Ockenburgh helped host the Special Olympic National Games, making sure the course was fully accessible for people of all abilities. The themes of inclusivity run through the club, as locals help with small maintenance jobs weekly, providing a social and educational outlet for people.


In the winter months, the club lend their driving range to a local bandy club to create a court while the range is frozen over. This court is open for public use and local schools use it on a regular basis. This sort of partnership bonds the local community.


A group of volunteers help the greens team at Pannal to keep the course presentable and functioning smoothly. Over the past 12 months, this community involvement has been integral to the management of gorse.


When cutting rough areas, greenkeepers collect lost golf balls and bag them up. These balls are then gifted to new golfers being introduced to the sport during juniors’ camps.


Working alongside local partners Infraquinta, the Quinta do Lago team clean up the footpaths around the nature trails and beach. This raises awareness on waste reduction, reuse and recycling, with the aim being to leave no trace of human activity.


The team at San Domenico have ensured the club is truly multi-functional and has activities available for non-golfers – including cooking classes, jogging and bike trails and three beaches accessible to families.


Terre Blanche provide free golf lessons to children in the surrounding area, introducing more than 400 children a year to the sport. The club have also begun to hold biodiversity awareness sessions for members of the golf school and even involve them in activities such as bird box building, which are then used around the course.


The team at The International pride itself on being a club ready to support its community. They are regularly trained in matters of health & safety and their in-house emergency response team make the club safe and accessible for everyone in the community.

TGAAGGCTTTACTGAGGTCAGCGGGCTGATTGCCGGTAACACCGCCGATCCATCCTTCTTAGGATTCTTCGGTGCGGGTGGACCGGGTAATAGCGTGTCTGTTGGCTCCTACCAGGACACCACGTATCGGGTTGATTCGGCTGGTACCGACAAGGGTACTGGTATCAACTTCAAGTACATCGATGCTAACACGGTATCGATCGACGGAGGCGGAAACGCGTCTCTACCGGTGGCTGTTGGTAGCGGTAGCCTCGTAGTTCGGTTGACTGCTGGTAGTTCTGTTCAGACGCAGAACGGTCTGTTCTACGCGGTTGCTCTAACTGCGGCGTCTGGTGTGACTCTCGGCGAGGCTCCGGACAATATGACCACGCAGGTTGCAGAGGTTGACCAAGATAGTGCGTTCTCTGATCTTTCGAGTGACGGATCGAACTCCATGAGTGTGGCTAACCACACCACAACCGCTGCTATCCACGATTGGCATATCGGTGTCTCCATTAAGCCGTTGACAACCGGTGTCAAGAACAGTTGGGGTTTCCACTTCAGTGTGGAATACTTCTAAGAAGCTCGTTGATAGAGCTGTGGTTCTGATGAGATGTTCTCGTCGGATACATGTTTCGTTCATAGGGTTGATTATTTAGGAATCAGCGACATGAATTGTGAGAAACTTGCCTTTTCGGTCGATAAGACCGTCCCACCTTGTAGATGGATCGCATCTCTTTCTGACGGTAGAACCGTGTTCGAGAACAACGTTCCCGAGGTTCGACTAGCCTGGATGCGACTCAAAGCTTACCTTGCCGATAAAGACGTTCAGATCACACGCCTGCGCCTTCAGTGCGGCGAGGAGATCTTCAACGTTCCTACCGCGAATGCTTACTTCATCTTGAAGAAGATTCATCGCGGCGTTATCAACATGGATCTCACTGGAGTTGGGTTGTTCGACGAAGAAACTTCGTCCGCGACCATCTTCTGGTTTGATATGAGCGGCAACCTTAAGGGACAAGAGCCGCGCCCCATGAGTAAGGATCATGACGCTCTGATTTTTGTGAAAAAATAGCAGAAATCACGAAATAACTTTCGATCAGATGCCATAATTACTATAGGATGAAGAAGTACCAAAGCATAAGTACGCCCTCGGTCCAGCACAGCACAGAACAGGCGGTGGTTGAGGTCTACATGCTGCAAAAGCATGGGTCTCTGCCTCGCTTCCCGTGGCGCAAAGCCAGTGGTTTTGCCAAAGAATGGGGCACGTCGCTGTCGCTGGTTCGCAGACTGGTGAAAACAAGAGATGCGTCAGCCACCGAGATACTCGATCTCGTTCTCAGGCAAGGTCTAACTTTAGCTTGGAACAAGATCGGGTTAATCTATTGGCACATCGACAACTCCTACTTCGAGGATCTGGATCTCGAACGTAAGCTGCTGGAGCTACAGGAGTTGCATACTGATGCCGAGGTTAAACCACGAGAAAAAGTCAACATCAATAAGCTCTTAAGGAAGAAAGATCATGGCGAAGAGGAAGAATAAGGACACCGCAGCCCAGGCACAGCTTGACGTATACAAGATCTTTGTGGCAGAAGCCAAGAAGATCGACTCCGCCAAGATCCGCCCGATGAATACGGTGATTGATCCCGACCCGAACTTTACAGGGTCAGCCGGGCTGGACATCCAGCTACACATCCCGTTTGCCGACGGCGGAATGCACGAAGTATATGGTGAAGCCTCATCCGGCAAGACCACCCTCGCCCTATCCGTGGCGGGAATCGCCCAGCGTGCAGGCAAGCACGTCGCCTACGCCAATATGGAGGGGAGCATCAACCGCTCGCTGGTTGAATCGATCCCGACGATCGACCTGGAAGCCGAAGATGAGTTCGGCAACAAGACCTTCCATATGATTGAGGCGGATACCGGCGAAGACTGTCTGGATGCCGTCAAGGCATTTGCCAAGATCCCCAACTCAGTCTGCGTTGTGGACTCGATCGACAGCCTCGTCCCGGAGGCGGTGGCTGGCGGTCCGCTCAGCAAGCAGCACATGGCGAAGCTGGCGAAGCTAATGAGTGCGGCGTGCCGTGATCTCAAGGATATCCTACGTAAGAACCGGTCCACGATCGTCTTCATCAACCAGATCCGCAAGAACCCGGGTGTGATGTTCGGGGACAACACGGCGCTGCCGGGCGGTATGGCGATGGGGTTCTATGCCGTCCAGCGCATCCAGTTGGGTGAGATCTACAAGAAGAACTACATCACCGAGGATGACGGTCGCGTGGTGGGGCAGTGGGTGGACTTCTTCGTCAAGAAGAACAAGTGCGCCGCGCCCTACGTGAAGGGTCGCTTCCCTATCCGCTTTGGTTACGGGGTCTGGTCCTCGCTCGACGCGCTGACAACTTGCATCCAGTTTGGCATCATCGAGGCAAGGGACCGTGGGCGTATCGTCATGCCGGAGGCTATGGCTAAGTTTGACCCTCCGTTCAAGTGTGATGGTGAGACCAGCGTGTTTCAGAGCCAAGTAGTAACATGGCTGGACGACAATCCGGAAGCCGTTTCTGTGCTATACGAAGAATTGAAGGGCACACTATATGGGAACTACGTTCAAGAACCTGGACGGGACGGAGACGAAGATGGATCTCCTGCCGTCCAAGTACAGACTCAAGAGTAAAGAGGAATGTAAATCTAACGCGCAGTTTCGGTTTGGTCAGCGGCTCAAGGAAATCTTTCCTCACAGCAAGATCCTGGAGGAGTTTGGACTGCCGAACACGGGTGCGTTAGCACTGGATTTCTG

Upsala have gone to great efforts to preserve features of cultural heritage around the club; an Iron Age grave site dating back to 500BC has been preserved, allowing people to visit, pay their respects and learn about the history of the people.


The club have struck up a partnership with local farmers, allowing them to come in and mow high rough when it needs to be cut. In return, the farmer keeps all the cuttings which are used to feed their animals. This generates around 100 pallets of grass for feed.

Chris Bertram is the Golf World Top 100 Editor.

He was born and brought up in Dumfriesshire and has been a sports journalist since 1996, initially as a junior writer with National Club Golfer magazine.

Chris then spent four years writing about football and rugby union for the Press Association but returned to be Editor and then Publisher of NCG before joining Golf World and Today’s Golfer as Senior Production Editor.

He has been freelance since 2010 and when he is not playing and writing about the world’s finest golf courses, he works for BBC Sport.

A keen all-round sportsman, Chris plays off 11 – which could be a little better if it wasn’t for hilariously poor lag putting which has to be seen to be believed.

You can follow Chris on Twitter, or send him an email.

Golf World Top 100 Courses and Resorts Editor

JUMP TO: How & why we created the Green 100 | Best Sustainable Golf Courses: Climate Action | Best Sustainable Golf Courses: Fostering Nature | Best Sustainable Courses: Conserving Resources | Best Sustainable Golf Courses: Strengthening CommunitiesChris Bertram, Top 100 EditorStep 1:Step 2:Step 3:Step 4:Step 5:Best Sustainable Golf Courses in Europe: Climate ActionBest Sustainable Golf Courses in Europe: Fostering NatureBest Sustainable Golf Courses in Europe: Conserving ResourcesBest Sustainable Golf Courses in Europe: Strengthening CommunitiesABOUT THE AUTHOR